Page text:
Byrd is Back

Admitted child sex offender David Byrd, who serves in the Tennessee House of Representatives, has indicated he will seek re-election to his seat in 2020. The announcement comes despite earlier claims by Byrd that he would not seek re-election AND after Gov. Bill Lee reportedly asked Byrd not to run.

Here’s a summary of what TNEdReport has noted about Byrd in recent years:

Casada Cozies Up to Byrd


Last year, former House Speaker Beth Harwell was calling on state representative David Byrd to resign amid allegations he had improper sexual relationships with high school students he had coached. Now, new House Speaker Glen Casada has appointed Byrd to Chair the House Education Administration Subcommittee.

No One on Byrd’s Subcommittee Would Challenge Him


At yesterday’s meeting, Byrd asked each committee member to introduce himself (the committee is made up of seven men) and state an interesting fact.


Each member proceeded to attempt humor. Not a single member used the opportunity to call on Byrd to resign from his committee leadership post. Instead, they acted as if having an admitted sex offender at the helm of a legislative committee was just business as usual.

Voucher Vote Nails Byrd


David Byrd is out as chair of a House Education subcommittee just one day after his vote against Governor Bill Lee’s school voucher plan. While some had speculated Byrd might vote in favor of vouchers in exchange for cover from Lee, Byrd voted NO on Lee’s plan yesterday in the full House Education Committee.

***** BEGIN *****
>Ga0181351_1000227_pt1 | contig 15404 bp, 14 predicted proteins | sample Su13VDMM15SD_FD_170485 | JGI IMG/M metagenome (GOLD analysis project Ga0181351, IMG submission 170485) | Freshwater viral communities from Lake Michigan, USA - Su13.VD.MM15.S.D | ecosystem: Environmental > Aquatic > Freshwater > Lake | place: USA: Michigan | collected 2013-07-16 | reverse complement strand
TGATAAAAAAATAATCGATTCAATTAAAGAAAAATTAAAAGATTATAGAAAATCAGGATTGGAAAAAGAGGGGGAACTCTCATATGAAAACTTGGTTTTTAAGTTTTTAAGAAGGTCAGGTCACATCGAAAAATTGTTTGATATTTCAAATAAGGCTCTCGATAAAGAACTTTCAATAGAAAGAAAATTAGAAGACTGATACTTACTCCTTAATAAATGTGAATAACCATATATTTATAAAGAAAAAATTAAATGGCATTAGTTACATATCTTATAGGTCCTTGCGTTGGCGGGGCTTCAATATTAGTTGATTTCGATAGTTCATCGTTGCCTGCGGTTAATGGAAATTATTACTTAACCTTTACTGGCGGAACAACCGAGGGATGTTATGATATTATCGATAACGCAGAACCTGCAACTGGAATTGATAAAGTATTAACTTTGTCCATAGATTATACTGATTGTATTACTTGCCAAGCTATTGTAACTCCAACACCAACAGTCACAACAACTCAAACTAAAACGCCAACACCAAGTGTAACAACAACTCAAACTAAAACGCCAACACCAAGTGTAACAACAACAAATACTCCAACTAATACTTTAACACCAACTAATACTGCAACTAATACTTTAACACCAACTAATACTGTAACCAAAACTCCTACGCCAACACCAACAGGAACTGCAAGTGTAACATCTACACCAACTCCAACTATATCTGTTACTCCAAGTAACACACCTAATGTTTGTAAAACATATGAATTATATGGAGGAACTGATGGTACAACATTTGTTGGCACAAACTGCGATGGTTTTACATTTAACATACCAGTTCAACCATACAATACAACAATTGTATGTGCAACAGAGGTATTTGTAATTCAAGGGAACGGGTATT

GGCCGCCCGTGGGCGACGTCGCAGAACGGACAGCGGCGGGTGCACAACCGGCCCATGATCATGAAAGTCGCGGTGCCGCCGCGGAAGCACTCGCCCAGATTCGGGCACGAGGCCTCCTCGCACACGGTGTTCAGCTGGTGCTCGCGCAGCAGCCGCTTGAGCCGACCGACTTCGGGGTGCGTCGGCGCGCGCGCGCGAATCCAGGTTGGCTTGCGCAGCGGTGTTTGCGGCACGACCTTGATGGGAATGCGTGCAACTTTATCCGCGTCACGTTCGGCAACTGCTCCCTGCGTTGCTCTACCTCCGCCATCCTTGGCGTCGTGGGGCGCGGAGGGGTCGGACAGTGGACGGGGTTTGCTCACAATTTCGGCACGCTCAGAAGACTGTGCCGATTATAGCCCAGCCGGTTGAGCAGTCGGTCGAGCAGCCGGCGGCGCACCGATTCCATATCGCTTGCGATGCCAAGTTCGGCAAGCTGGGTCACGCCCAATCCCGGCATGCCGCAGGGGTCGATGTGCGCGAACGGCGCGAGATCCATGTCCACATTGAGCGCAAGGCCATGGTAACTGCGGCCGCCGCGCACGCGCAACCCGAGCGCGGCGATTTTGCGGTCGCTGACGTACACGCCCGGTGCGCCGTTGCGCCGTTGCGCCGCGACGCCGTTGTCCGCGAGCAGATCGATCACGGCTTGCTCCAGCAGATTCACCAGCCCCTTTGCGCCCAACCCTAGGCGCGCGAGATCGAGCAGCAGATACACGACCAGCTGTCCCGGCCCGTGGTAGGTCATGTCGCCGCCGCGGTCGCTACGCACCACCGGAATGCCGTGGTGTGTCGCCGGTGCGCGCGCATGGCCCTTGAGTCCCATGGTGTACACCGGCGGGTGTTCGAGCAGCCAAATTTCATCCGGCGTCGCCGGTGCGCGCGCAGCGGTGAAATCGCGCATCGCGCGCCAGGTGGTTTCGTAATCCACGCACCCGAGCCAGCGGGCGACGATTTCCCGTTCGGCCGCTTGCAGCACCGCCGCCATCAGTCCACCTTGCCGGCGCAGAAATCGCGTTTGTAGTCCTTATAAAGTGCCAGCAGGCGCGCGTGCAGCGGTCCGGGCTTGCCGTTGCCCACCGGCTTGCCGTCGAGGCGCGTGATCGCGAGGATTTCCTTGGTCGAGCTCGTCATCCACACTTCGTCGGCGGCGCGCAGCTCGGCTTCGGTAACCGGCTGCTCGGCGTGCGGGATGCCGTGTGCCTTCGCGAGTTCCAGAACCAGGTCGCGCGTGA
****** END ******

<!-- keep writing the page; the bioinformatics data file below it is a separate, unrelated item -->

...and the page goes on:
Weak Lee


Governor Bill Lee failed to call on admitted sex offender and state Rep. David Byrd to step down from his leadership post on an education subcommittee following a meeting between Lee and one of Byrd’s accusers. However, Lee’s henchman, House Speaker Glen Casada, removed Byrd from his leadership post following Byrd’s vote in opposition to Lee’s school voucher scheme.

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Honest Answers

Read to be Ready is a statewide reading initiative focused on early grades. The Tennessee Department of Education describes the importance of the initiative this way:


Tennessee has made tremendous gains in student performance over the past several years – except in reading. Despite our educators’ best efforts, reading skills in elementary school learners have failed to improve, and in some cases have even declined. But these abilities are some of the most important ones our students need, and they are foundational to their success.

In discussing the urgency around improving reading results, the DOE says:


We have different vision for the future. We not only want to teach our children to read – we want to develop them into the thinkers, problem-solvers, lifelong learners, and future leaders of Tennessee. And it will take all of us to get there.

All of this sounds great — and reading is certainly very important for all students. Here’s a rubric for a first grade end-of-unit task:

Now, let’s imagine what would happen if first-graders gave honest answers in this brochure. For example, let’s think about the section that “explains the responsibilities of different leaders in Tennessee’s government.”

A first grade student from Franklin might write:

My state representative is Glen Casada. He used to be the Speaker with the big gavel. Then, he resigned because he framed a civil rights activist. He also hired a Chief of Staff who did cocaine on his desk at 10 AM on a Tuesday and had sex in a hot chicken restaurant for about a minute.